NEW YORK A federal appeals court has ruled that Tyson Foods must comply with an order to remove misleading advertising.
A judge in Richmond, Va., gave Tyson 14 days to remove advertising from 8,500 stores that claim Tyson’s products are safer to eat because the chickens are raised without antibiotics. Havas’ Arnold, Boston, created the work in question.
Tyson had been appealing the ruling of a federal judge in Baltimore on April 22, which has granted a preliminary injunction against Tyson’s marketing that said its poultry products don’t contain antibiotics thought to lead to drug resistance in humans.
The action was initiated by Tyson’s competitors, Sanderson and Perdue, which claimed that Tyson’s ads were misleading because none of the companies use those types of drugs — and that consumers could be led to believe they and other companies are using the drugs. Sanderson said it lost $4 million in sales since last year as a result of the Tyson campaign, while Perdue contended it lost $11 million.
“We’re disappointed the motion for a stay has been denied and are evaluating our legal options,” Gary Mickelson, a spokesman for Tyson Foods, Springdale, Ark., said in a statement yesterday. “We continue to believe we have acted responsibly in the way we have labeled and marketed our products and intend to stand our ground.” The company said it has already contacted stores about removing POP advertising.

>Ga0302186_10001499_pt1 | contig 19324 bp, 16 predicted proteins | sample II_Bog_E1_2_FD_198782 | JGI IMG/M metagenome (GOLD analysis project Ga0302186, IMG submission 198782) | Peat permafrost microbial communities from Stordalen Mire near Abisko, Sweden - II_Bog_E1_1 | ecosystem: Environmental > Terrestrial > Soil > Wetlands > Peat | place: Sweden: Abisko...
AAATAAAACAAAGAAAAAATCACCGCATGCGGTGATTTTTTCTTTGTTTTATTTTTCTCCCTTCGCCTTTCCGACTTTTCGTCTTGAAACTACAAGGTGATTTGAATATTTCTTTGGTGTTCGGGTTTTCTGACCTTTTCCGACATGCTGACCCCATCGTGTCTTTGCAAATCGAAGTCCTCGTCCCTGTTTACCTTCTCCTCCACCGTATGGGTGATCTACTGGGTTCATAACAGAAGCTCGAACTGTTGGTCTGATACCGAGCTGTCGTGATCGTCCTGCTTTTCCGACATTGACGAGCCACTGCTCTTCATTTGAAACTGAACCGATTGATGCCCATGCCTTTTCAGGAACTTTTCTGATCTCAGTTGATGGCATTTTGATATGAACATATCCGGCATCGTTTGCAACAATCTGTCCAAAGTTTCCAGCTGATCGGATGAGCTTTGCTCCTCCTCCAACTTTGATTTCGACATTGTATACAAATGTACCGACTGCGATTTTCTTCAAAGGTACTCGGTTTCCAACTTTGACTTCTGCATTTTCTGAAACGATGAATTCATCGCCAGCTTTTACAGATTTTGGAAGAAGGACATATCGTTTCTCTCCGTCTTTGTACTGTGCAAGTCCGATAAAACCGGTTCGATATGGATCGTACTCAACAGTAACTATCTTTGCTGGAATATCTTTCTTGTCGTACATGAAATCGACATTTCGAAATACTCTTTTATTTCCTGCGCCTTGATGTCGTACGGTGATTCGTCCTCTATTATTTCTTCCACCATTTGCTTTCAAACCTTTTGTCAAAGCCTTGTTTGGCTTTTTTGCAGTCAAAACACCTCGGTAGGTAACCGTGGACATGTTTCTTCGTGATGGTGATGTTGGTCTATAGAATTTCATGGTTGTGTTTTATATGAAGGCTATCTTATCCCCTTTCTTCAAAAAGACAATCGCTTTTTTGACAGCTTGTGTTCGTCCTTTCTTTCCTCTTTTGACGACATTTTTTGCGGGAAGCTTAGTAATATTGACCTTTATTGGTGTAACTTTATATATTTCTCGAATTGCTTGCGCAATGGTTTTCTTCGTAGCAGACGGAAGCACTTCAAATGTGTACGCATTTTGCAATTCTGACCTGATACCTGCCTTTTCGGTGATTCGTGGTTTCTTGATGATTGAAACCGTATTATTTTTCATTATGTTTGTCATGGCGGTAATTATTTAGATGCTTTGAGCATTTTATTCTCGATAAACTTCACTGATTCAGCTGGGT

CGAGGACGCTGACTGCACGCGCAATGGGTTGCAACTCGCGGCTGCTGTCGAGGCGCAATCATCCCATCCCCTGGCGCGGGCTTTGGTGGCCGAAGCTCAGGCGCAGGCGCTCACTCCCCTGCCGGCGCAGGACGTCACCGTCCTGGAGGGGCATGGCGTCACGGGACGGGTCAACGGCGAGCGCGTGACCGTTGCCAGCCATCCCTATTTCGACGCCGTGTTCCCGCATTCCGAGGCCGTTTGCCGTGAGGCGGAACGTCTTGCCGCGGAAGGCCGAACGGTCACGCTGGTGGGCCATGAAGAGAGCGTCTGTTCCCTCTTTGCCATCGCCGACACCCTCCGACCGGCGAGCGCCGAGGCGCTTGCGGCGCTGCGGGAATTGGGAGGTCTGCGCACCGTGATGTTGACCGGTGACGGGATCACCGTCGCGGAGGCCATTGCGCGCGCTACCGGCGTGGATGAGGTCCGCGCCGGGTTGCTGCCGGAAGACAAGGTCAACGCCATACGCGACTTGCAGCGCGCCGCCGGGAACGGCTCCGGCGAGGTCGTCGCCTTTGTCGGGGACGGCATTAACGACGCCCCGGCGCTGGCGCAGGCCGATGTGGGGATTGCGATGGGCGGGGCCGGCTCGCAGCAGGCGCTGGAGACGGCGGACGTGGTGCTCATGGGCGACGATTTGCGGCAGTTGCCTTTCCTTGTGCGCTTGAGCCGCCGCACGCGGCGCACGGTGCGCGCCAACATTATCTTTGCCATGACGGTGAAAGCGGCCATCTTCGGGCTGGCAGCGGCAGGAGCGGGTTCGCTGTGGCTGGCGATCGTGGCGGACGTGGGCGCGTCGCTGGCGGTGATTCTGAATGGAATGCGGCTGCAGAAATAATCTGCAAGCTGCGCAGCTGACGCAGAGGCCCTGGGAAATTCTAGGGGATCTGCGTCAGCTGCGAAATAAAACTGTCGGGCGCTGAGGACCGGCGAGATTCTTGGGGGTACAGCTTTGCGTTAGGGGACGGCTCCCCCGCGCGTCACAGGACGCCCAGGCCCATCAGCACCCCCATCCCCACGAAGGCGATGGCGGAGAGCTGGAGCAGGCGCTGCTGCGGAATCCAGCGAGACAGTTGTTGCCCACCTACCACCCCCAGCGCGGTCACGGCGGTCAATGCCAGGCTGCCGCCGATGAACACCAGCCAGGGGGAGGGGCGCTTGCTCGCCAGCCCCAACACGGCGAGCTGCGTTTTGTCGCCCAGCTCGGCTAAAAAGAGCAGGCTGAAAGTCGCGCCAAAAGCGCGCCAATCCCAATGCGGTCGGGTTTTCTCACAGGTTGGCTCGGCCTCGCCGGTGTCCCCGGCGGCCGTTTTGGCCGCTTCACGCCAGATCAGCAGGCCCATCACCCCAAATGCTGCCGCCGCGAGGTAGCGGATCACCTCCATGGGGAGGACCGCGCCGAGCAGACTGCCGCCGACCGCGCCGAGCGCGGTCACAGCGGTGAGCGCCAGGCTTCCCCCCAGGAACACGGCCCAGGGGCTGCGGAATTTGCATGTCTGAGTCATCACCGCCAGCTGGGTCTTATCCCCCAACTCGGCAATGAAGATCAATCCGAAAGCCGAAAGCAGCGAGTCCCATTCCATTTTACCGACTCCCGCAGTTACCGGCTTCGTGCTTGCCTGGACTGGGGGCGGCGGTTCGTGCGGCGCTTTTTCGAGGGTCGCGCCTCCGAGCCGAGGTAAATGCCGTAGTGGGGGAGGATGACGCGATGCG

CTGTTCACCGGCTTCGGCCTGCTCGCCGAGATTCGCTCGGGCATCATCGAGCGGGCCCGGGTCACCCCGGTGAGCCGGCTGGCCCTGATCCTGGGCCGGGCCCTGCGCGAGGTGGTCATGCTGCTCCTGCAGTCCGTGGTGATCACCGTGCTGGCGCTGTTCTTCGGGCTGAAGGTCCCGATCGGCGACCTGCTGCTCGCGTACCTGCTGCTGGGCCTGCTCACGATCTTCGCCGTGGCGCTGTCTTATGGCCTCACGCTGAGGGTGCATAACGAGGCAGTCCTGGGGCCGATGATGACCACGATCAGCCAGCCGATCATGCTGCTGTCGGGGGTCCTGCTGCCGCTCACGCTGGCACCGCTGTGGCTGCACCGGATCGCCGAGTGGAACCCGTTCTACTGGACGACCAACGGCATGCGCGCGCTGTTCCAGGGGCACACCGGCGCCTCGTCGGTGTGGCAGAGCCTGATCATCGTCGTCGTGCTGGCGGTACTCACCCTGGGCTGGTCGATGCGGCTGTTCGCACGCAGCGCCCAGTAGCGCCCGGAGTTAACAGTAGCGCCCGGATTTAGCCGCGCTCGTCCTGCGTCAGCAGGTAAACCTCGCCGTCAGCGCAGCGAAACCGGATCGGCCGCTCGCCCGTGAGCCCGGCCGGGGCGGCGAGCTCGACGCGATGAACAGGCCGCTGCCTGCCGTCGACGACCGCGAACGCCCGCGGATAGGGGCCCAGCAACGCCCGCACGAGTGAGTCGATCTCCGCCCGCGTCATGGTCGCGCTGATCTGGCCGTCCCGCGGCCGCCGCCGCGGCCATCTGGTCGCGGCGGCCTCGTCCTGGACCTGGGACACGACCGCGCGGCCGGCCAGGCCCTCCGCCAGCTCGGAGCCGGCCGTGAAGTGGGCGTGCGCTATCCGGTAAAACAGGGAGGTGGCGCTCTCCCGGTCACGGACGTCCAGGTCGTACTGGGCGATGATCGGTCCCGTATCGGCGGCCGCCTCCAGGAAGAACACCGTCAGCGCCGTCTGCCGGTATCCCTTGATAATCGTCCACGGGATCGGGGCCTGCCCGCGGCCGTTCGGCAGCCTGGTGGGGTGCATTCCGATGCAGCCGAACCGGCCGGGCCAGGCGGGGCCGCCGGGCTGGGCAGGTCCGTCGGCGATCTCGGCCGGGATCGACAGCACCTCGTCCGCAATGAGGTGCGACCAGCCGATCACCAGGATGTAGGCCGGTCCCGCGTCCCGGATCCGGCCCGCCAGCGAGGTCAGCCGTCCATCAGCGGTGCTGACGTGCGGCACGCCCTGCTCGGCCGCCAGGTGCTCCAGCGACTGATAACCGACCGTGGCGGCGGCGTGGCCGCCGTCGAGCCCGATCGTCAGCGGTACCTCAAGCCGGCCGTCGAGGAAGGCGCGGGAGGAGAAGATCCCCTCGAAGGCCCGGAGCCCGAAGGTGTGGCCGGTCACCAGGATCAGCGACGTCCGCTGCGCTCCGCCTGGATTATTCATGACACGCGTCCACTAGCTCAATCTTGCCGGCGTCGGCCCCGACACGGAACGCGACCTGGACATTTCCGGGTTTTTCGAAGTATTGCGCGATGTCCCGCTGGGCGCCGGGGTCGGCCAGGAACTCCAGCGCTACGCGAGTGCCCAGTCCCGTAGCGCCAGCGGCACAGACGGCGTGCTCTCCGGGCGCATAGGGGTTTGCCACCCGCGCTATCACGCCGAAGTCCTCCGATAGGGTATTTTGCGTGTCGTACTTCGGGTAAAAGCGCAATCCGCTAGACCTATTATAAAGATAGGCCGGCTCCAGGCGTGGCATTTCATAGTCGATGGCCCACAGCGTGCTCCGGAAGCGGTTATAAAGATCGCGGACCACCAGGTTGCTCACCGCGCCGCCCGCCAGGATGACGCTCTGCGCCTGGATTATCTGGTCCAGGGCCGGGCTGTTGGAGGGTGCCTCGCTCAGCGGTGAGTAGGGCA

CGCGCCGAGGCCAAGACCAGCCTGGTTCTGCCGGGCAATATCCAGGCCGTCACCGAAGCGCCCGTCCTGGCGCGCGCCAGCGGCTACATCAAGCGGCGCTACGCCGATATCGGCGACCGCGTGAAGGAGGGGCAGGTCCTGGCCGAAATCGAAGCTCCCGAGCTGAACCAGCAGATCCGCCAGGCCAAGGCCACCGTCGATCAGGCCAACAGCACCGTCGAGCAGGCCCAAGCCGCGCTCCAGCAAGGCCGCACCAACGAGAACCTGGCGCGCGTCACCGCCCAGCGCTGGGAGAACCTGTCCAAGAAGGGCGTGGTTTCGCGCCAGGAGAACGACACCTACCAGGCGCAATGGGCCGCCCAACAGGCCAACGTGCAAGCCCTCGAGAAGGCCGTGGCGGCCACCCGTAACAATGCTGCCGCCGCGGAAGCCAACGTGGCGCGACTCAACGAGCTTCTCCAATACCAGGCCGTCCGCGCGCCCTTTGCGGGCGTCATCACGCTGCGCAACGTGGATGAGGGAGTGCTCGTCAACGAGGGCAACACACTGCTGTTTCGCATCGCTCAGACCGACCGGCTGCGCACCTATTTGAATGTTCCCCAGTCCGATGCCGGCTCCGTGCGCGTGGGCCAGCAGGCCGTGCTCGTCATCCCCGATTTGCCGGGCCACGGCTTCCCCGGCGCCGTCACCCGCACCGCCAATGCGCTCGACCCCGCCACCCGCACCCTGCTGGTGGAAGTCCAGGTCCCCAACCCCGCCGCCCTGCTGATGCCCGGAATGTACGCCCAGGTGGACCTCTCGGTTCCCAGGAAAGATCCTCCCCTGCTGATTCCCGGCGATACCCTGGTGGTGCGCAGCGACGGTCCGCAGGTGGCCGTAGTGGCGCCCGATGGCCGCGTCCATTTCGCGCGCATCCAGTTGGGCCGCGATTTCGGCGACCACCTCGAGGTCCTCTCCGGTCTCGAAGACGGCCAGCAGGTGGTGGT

The campaign launched last June when Tyson, responding to what it called “broad scale consumer demand,” said the chicken it sells in supermarkets would be raised without using antibiotics. A $70 million ad campaign aimed at mothers featured the tag, “Thank you.”
After the April 22 ruling, Tyson said in a statement that the company is not currently running any ads but was planning to resume marketing for the campaign just before the start of the summer grilling season. The decision affects point-of-purchase materials including posters and brochures, which are used in stores where the product is sold.